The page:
So, any rows that do not have a matching value in the ‘Google’ data frame have missing values (NaN) and will be referred to as Missing at Random (MAR).
In Data Analysis, this term refers to the systematic relationship between missing values and the observed data.
In simple terms, rows that lack a matching value in the Google dataframe are caused by the merging of other variables from the Screaming Frog dataset.
These will be orphaned pages.
Data Verification of the Output
Did we do a good job? If you thought we were finished, think again!
It’s crucial to double-check the accuracy of our previous operations, and the best way to do that is by running another crawl.
This time, the crawl will focus exclusively on the orphan pages we identified in the previous exercise. We want to gather fresh data and ensure that we have the most up-to-date information for analysis.
- Activate the Search Console and Analytics API in Screaming Frog. Then, initiate a crawl in List Mode, specifically targeting the orphan pages.
Remember to synchronize both APIs with the appropriate country settings for inspection.
- Once the crawl is complete, export the data from both the search_console and analytics tabs. We’ll need these datasets for further analysis.
- Now comes the important step of data cleaning. Take the search_console file, and manually filter out URLs labeled as “page with redirect” and “duplicate with user canonical.” We want to focus solely on the relevant data for our analysis.
- Next, perform a Vlookup operation on the search_console dataset against the analytics dataset. This step will allow us to combine the information and gain deeper insights. As a final step, conduct the last round of data cleaning by renaming and removing unnecessary columns.
By following these steps, we can ensure the accuracy of our analysis and have a comprehensive dataset for further investigation.
Finally, run another crawl on the final list of URLs to spot any issues.
- Do not set the API for the crawl.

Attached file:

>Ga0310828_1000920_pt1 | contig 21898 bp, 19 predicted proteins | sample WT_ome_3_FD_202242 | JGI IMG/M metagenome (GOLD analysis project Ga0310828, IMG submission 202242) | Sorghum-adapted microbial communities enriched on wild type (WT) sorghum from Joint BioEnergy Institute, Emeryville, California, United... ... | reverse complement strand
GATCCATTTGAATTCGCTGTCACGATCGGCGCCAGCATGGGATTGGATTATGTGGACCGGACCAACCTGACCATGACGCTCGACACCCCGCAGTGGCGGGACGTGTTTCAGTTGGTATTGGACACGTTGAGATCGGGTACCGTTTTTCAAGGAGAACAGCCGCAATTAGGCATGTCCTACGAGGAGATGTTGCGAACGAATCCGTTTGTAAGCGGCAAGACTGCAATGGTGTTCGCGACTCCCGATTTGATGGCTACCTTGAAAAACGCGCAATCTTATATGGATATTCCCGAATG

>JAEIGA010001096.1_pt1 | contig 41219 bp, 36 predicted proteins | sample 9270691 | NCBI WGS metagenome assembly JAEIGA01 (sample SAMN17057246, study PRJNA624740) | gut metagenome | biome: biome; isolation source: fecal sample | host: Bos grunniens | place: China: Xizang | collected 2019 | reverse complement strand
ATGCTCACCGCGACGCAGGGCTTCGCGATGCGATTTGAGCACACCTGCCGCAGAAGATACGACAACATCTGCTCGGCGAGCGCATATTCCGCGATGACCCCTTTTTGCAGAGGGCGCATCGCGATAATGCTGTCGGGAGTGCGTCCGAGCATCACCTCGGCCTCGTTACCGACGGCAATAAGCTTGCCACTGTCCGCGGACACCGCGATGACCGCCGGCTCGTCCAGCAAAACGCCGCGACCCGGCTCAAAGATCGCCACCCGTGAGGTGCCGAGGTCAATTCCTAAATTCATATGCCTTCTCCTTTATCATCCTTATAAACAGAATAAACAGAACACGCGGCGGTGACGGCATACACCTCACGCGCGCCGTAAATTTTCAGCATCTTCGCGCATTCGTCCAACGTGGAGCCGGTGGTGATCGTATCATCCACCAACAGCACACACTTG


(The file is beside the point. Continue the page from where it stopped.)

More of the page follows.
- Search for URLs not in the sitemap, missing canonicals, and perform crawl analysis to see if URLs are in the sitemap.
Descriptive Analysis to Inform SEO Recommendations
Now that we have identified the orphan pages and are happy with the results, let’s take our audit to the next level.
Performing a brief exploratory data analysis (EDA) on the output will set you apart from the average SEO executive. More importantly, it will provide you with invaluable insights that can guide targeted SEO recommendations.
For instance, we can begin by examining the measures of central tendency, such as the mean, median, and mode, for clicks and sessions. Additionally, we can explore the distribution of data points that impact these metrics.
Let’s consider a specific scenario and analyze the proportion of clicks and sessions based on different classes. The boxplot below illustrates the distribution of clicks and sessions, highlighting the presence of outliers (represented by the blue bubbles) within the dataset.
Based on this analysis, a potential recommendation could involve adding more internal links and including orphan pages in the XML sitemap for URLs that exceed the median or, at most, the third quartile.
Conducting a data-informed orphan pages audit reveals the complexity involved in the process. Despite the challenges, this framework offers an accurate method for SEO executives.
Now, it’s time for you to analyze the orphan page data and determine the set of recommendations. You could choose between the following:
- Improve internal linking: Enhance internal linking by strategically connecting orphan pages to relevant ones, boosting visibility and SEO performance.
- Remove unlinked pages: Identify and eliminate outdated or irrelevant pages to enhance user experience and SEO.
- Review discontinued product pages: Evaluate unavailable product pages, updating information or redirecting to relevant alternatives.
- Monitor CMS issues: Stay vigilant for glitches due to either auto-generated templates at the CMS level or massive reliance on render-blocking resources.
As a final note, bear in mind that auditing orphan pages is an ongoing process where continuous monitoring and optimization will ensure long-term success.
What are Orphan Pages?
Orphan pages are pages within a website’s architecture that are not linked to the main navigation.
Do Orphan Pages get indexed by search engines?
Orphan pages are typically not indexed unless they are linked historically or from external sources like XML Sitemaps or external links.
Why can Orphan Pages be problematic at scale?
While a small number of orphan pages is generally not a significant concern, they can become problematic at scale by contributing to index bloat and wasting crawl budget, leading to lower search rankings.
What are the main causes of Orphan Pages?
The main causes of orphan pages include discontinued product pages, old unlinked pages, site architecture issues, auto-generation of unknown URLs at the CMS level, and massive rendering issues.
What recommendations can be implemented to address Orphan Pages?
Recommendations to address orphan pages include:
– improving internal linking
– removing unlinked pages
– reviewing discontinued product pages
– monitoring CMS issues related to auto-generation and rendering.